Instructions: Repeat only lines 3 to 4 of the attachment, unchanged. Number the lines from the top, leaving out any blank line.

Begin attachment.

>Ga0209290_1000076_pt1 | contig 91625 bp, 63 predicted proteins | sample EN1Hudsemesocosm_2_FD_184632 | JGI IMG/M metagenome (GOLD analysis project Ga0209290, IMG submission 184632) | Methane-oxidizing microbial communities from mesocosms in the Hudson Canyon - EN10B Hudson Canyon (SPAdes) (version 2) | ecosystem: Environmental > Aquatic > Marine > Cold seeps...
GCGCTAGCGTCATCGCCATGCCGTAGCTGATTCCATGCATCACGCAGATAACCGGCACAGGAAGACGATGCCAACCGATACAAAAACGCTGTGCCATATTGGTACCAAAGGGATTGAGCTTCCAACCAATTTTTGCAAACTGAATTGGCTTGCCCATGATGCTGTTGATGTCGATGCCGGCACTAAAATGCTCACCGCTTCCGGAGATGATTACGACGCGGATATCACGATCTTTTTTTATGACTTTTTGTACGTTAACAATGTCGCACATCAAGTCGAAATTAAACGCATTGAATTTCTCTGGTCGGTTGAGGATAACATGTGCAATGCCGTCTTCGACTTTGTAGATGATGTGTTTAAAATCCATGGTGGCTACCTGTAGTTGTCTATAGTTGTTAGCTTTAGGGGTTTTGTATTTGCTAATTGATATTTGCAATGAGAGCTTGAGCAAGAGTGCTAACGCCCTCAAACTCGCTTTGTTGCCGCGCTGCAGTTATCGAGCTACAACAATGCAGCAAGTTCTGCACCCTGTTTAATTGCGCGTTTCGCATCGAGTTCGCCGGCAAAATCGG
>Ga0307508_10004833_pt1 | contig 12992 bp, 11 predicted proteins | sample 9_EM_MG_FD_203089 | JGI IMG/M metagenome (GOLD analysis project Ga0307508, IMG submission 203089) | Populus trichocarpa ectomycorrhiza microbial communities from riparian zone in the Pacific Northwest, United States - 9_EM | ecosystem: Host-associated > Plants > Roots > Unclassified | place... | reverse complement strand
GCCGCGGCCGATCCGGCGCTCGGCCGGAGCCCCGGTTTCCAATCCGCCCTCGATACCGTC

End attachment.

>Ga0307508_10004833_pt1 | contig 12992 bp, 11 predicted proteins | sample 9_EM_MG_FD_203089 | JGI IMG/M metagenome (GOLD analysis project Ga0307508, IMG submission 203089) | Populus trichocarpa ectomycorrhiza microbial communities from riparian zone in the Pacific Northwest, United States - 9_EM | ecosystem: Host-associated > Plants > Roots > Unclassified | place... | reverse complement strand
GCCGCGGCCGATCCGGCGCTCGGCCGGAGCCCCGGTTTCCAATCCGCCCTCGATACCGTC